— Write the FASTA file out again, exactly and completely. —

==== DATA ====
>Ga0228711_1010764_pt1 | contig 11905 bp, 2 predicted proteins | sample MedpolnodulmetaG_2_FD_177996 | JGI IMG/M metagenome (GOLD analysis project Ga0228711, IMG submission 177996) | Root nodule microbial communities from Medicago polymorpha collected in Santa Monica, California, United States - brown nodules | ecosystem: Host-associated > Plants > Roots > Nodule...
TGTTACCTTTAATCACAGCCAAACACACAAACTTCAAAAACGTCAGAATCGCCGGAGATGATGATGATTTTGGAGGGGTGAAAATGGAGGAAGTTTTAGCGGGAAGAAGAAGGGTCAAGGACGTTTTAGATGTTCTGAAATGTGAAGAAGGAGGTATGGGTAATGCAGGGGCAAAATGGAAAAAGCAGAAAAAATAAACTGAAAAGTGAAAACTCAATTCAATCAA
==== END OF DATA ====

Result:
>Ga0228711_1010764_pt1 | contig 11905 bp, 2 predicted proteins | sample MedpolnodulmetaG_2_FD_177996 | JGI IMG/M metagenome (GOLD analysis project Ga0228711, IMG submission 177996) | Root nodule microbial communities from Medicago polymorpha collected in Santa Monica, California, United States - brown nodules | ecosystem: Host-associated > Plants > Roots > Nodule...
TGTTACCTTTAATCACAGCCAAACACACAAACTTCAAAAACGTCAGAATCGCCGGAGATGATGATGATTTTGGAGGGGTGAAAATGGAGGAAGTTTTAGCGGGAAGAAGAAGGGTCAAGGACGTTTTAGATGTTCTGAAATGTGAAGAAGGAGGTATGGGTAATGCAGGGGCAAAATGGAAAAAGCAGAAAAAATAAACTGAAAAGTGAAAACTCAATTCAATCAA